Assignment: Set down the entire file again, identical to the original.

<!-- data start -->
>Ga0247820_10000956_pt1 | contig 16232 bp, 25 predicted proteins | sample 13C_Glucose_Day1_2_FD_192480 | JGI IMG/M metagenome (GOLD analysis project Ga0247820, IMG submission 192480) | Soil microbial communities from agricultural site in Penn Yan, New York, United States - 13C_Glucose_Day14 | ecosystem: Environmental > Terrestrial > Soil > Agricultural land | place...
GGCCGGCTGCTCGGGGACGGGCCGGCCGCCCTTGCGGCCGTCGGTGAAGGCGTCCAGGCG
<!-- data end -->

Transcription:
>Ga0247820_10000956_pt1 | contig 16232 bp, 25 predicted proteins | sample 13C_Glucose_Day1_2_FD_192480 | JGI IMG/M metagenome (GOLD analysis project Ga0247820, IMG submission 192480) | Soil microbial communities from agricultural site in Penn Yan, New York, United States - 13C_Glucose_Day14 | ecosystem: Environmental > Terrestrial > Soil > Agricultural land | place...
GGCCGGCTGCTCGGGGACGGGCCGGCCGCCCTTGCGGCCGTCGGTGAAGGCGTCCAGGCG